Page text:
I just got into CME Eurodollar futures and I discovered that the notional value for that contract is considered to be 1 million \$.

I thought wrongly that it was 250 000 \$. I saw some explanations (3 months and not 12 months) but I'm not convinced since I don't know any precise definition of the notional for a future contract and I didn't find one. Do you know one that matches that result ?

Thank you !

  • 3
    $\begingroup$ The notional value of ED contracts is a confusing and ill-defined thing. Quarterly interest on 1,000,000 is the same as multiplying the annual interest rate by 250,000. So there are two ways of coming up with the same number (the cash flow that the market is trying to price). For what purpose do you need to know the "notional value"? $\endgroup$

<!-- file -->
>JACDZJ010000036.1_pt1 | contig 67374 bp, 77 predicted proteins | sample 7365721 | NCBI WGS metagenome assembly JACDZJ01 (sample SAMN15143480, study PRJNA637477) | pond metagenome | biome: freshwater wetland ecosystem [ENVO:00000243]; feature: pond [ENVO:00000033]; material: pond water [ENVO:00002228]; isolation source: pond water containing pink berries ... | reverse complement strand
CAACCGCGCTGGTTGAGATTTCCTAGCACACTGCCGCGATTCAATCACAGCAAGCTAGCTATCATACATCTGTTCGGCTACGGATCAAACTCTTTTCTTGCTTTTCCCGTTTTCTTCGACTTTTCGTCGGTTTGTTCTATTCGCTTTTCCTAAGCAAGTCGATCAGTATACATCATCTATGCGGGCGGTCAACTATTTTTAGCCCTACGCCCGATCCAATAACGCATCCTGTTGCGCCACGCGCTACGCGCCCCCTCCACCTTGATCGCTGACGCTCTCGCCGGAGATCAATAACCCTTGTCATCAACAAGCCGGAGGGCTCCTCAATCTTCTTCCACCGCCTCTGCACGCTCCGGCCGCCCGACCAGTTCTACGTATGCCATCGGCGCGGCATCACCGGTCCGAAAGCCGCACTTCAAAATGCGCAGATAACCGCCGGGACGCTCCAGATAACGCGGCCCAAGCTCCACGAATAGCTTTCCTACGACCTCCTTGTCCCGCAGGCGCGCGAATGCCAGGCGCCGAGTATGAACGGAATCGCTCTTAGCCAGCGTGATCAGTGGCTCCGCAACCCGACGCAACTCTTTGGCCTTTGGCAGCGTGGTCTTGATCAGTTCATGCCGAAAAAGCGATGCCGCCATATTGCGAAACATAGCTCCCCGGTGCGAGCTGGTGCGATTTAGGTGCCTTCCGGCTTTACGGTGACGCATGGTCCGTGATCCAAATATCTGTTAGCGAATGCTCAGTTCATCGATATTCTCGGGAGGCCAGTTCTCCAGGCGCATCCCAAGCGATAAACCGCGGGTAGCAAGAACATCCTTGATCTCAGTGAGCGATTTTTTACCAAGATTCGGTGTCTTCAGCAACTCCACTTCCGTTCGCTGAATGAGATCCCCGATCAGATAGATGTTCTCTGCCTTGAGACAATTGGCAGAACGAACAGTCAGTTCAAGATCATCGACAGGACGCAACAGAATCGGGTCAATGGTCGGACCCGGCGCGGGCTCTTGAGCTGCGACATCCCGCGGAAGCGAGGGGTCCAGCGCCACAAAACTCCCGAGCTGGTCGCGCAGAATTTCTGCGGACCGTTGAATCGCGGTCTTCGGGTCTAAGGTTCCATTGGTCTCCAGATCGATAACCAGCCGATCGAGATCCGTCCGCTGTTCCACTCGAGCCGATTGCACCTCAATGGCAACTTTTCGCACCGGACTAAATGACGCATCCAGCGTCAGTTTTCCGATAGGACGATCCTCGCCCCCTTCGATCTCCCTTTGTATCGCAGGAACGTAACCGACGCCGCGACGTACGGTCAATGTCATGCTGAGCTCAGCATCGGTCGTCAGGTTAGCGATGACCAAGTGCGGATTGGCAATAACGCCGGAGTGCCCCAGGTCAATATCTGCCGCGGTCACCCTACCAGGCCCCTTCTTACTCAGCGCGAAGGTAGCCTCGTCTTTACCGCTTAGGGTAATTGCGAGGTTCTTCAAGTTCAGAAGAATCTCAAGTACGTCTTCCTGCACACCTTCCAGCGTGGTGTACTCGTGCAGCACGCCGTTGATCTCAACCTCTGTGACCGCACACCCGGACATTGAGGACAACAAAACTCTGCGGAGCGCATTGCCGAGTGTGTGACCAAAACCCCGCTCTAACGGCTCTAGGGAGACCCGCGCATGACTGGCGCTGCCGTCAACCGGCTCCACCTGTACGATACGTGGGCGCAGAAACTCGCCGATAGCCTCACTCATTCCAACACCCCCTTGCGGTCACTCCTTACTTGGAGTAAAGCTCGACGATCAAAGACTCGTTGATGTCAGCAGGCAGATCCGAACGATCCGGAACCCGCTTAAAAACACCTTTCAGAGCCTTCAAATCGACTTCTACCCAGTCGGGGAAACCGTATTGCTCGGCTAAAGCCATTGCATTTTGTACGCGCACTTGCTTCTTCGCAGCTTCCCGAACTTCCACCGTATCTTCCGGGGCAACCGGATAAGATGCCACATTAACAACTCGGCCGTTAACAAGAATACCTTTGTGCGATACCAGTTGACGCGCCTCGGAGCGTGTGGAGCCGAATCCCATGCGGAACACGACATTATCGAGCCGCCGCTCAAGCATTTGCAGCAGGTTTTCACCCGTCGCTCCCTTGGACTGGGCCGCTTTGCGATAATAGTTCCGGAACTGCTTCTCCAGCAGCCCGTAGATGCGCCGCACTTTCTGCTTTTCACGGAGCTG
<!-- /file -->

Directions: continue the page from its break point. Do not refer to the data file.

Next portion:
– nbbo2
    Dec 19, 2020 at 15:28
  • $\begingroup$ Thank you for your answer. It's not really that I need it but I was curious about that statement that I read in some books. In general, I find ED quite confusing (difficult to price, no underlying asset easy to replicate...) $\endgroup$ Dec 19, 2020 at 15:30
  • 1
    $\begingroup$ The notional is $1M, but since the underlying is a 3 month deposit, the day count used is 0.25 it might look like the notional is 250k when you calculate interest. $\endgroup$ Dec 20, 2020 at 10:30

1 Answer 1


There's no formal definition as far as I know, although that doesn't stop people from trying to make one. Notional is a difficult concept to pin down, but in some cases it can make sense to make a arbitrary definition in a specifc context. For example I worked once with a risk manager who wanted to know roughly 'how long' the portfolio was at the short end. He wanted to aggregate that with the other non-futures positions so we made an equivalent 'notional' measure. Frankly, delta was a better measure.


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